Can a widower become a priest?


#1

Some friends of mine and I were talking the other day and the question came up if a man, after his wife dies become a priest after being married? Add to that, what if he had children with the wife that passed away?

Just curious…

YBIC - John


#2

I certainly hope so. I’m in my last year of study at Pope St John XXIII National Seminary. Two of my classmates are also widowers with kids and grand kids.


#3

Yes, assuming that he is not too old. The age would depend on decision of the bishop and the individual’s circumstances. Generally 45-50 would be a cut-off. If the guy is 50 and has no college education, then it’s going to be quite hard to find any place to accept him. If he is 55 and completed all or most of seminary, they may be more inclined to consider him. If he is a deacon at 60, then even then they might consider it.

There are no set rules for this. It all depends on the man and the diocese he is interested in. Nevertheless, in short, you can be a widower and become a priest in the Latin Rite. This is keeping in mind that eastern rites have married priests and there are exceptions for married former protestant ministers within the Latin Rite.

If he has children, then they need to be self-sufficient adults. Again, this is not an absolute rule, but it would be very unlikely for an exception to be made. An exception might and I stress might be made if he had a mentally or physically challenged adult child.

In terms of having one or more young children there is pretty much no way he could enter seminary until they are fully grown. It might, might be possible if he had money to support them until adulthood and lived near a seminary and both the seminary and bishop were okay with him going to seminary during the day and returning home at night.

In these cases, it would be very unlikely, but it is always possible.
In short:
Widower: Fine, assuming no children or self-sufficient adult children. Age and education would be factors.
Widower with young children: Extremely unlikely but not impossible.


#4

Regarding your statement about a Deacon becoming a priest above: I was told that a Permanent Deacon is just that–a Permanent Deacon for the rest of his life and admitting one to the priesthood is very rare. Was I incorrectly informed? Just curious.


#5

No. It’s rare, but not impossible, and would be considered on a case-by-case basis.


#6

There is only one order of Deacon. The appellation “Permanent” is more administrative than theological. I know of a couple of widowed deacons who went on to the priesthood. It is rare, and there is always the issue that the Diaconate be seen as a unique ministry and calling in its own and not a “junior priesthood.” I would think that it the rare - and admirable - man who, at the likely age when one’s children are grown and his wife passes away, tackles the academics and gives the rest of his life to the priesthood.


#7

If the children are of adult age, and the man has no outstanding debt or responsibility, he can become a priest. Women in such a state can also enter religious life.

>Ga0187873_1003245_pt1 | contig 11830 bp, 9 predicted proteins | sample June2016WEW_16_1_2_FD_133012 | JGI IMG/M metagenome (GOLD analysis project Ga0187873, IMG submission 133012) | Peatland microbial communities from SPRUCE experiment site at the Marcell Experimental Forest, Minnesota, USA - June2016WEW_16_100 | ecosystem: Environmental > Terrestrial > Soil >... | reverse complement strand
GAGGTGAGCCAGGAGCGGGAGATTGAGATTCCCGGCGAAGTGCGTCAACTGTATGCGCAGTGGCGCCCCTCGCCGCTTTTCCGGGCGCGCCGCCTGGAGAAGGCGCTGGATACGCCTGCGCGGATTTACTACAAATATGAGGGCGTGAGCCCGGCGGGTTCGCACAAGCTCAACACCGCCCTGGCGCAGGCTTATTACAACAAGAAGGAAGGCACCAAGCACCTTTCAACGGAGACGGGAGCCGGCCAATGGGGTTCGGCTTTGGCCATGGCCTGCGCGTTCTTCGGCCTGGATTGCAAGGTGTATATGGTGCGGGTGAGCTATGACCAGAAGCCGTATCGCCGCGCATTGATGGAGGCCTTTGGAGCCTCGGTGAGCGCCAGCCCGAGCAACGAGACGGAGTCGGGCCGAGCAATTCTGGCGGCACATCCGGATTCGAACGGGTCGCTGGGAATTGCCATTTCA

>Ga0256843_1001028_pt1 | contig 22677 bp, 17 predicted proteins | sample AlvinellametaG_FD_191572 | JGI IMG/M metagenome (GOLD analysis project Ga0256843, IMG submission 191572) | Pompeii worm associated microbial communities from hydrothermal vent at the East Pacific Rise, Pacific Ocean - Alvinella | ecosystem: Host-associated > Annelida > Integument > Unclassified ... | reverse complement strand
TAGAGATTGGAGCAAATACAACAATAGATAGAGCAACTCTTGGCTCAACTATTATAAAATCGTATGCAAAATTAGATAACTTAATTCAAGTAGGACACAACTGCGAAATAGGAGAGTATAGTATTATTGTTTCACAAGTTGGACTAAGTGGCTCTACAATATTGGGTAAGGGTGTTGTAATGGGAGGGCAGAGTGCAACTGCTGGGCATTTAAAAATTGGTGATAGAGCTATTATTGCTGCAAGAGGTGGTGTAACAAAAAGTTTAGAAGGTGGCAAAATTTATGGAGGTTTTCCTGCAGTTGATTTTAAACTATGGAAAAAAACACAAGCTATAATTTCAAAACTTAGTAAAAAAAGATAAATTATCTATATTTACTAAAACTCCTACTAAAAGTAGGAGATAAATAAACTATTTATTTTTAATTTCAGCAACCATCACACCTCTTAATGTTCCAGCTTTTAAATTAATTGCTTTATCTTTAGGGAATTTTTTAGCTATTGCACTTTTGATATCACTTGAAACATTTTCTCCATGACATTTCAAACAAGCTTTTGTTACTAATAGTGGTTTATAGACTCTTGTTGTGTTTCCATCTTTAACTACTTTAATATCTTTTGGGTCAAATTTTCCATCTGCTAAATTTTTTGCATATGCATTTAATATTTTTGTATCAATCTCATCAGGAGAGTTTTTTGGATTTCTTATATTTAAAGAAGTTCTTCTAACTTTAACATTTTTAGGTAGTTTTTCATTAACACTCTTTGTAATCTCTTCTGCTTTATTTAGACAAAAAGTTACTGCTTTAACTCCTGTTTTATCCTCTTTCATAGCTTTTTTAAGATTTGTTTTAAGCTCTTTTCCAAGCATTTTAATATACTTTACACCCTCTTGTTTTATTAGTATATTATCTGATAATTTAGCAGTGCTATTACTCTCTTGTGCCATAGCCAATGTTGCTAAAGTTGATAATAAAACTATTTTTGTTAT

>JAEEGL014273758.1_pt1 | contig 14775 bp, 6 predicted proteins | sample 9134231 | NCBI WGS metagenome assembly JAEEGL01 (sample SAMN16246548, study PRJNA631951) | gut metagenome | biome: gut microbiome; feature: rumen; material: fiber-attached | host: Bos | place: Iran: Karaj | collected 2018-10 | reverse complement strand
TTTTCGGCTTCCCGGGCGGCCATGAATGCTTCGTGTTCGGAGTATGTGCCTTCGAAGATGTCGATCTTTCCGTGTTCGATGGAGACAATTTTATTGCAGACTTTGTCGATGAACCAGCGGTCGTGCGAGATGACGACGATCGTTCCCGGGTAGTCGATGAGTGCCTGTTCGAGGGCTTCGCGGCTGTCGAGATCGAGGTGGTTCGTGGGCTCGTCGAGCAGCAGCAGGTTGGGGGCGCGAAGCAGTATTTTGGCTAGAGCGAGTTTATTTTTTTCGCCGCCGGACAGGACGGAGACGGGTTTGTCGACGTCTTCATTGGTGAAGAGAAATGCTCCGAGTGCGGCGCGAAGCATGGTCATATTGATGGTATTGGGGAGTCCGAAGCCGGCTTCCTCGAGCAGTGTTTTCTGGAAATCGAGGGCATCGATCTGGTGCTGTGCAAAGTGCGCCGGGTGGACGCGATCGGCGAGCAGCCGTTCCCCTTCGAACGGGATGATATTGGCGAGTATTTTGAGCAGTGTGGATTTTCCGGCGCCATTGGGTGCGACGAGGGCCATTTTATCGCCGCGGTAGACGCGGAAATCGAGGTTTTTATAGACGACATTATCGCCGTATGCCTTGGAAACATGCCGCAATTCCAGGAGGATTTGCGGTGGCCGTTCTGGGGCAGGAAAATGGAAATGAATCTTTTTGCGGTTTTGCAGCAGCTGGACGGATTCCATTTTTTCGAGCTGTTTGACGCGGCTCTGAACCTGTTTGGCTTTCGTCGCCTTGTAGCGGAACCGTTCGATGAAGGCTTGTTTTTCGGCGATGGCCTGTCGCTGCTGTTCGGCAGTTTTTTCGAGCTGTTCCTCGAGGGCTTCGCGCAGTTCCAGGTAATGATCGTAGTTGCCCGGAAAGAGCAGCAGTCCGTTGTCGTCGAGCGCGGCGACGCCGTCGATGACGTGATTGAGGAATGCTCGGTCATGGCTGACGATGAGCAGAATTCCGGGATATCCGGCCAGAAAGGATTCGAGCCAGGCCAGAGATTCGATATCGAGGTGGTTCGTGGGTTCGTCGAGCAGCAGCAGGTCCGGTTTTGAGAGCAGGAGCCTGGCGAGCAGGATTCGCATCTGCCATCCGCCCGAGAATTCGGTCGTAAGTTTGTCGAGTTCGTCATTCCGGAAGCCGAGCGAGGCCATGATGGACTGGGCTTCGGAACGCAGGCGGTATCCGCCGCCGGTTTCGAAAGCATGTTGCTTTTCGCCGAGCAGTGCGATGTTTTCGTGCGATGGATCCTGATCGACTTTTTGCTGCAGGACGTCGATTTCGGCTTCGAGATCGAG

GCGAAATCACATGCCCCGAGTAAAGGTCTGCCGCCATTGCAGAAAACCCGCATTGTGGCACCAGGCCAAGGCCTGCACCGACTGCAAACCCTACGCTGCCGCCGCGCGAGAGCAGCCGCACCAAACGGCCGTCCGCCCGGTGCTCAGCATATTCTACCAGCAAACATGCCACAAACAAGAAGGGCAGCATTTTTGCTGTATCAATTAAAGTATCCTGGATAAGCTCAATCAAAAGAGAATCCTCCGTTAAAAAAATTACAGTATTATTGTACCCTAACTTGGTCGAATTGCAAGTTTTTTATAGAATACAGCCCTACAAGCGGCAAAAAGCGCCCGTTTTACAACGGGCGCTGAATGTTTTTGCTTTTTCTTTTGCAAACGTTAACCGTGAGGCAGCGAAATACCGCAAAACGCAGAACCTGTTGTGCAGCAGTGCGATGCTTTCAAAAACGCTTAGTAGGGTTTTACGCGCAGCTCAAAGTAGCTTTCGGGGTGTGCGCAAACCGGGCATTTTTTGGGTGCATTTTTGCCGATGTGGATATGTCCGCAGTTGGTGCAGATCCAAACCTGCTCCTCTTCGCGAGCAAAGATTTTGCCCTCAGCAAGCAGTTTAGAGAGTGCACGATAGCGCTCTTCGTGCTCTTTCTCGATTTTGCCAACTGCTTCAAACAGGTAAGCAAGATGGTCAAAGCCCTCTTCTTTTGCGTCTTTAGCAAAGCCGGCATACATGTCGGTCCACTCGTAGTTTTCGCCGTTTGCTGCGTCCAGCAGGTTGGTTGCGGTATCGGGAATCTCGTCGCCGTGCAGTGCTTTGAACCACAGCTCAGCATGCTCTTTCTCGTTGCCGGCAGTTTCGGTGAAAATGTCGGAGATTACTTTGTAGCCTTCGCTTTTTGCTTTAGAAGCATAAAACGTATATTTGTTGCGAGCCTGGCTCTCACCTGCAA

#8

actually, there are two orders of deacons…those who are permanent deacons and those who continue on to become priests…just saw this is a pamphlet at our church last week…


#9

Generally yes, it would be rare, but it does happen. Permanent deacons are just a name we give for those that are not planning on becoming priests. The ordination is the same for those going into seminary and those that are planning on remaining deacons.There is no theological difference.

So let us suppose that two men are going to be ordained as deacons, one will eventually become a priest, the other will become a deacon who is married. They will make the same promises at ordination except that the married man will not make a promise of celibacy/chastity. Other than that, everything is the same.

If the married man’s wife dies and he does not have any children to support, it would not be unusual for him to consider going into priesthood. It would be up to him and his bishop to decide to do such a thing and the bishop would need to consider how much time he had left to be engaged in ministry. Even if he was near retirement age, it would not be strange for the bishop to still ordain him as a priest so that he could serve as a retired priest.


#10

ifiddles - As an ordained Roman Catholic Deacon I can assure you that there is only ONE order of deacons in the Church. There is one Sacrament of Holy Orders. Within that sacrament there are three levels. They are deacons, priests and bishops. Period! The terms “transitional” and “permanent” are simply descriptive, shorthand terms to easily describe a man who will continue for further studies in seminary to potentially one day be ordained a priest (transitional), contrasted with a man who will always remain a deacon (permanent). What I have described is theory. Whether or not some priests and bishops in practice treat the ordained men in the two categories as though there were in fact FOUR levels of Holy Orders (with permanent Deacons at the very bottom of course) is quite another matter! ;). :smiley:


#11

THAT^


#12

Yes, we had one in Denver. I don’t remember his name but he was a widower, with grown children, and was ordained a priest - and he was teased by the other priests that he “got all seven of the Sacraments.”


#13

Years ago there was an older priest in our Diocese who was laicized, got married, raised a family, and then his wife died. He then was “reinstated” by the Bishop and received all his faculties and functioned as a priest again. He was at my parish and I got to know him fairly well. He got sick and died, however, after a few years.


#14

DISCLAIMER: The views and opinions expressed in these forums do not necessarily reflect those of Catholic Answers. For official apologetics resources please visit www.catholic.com.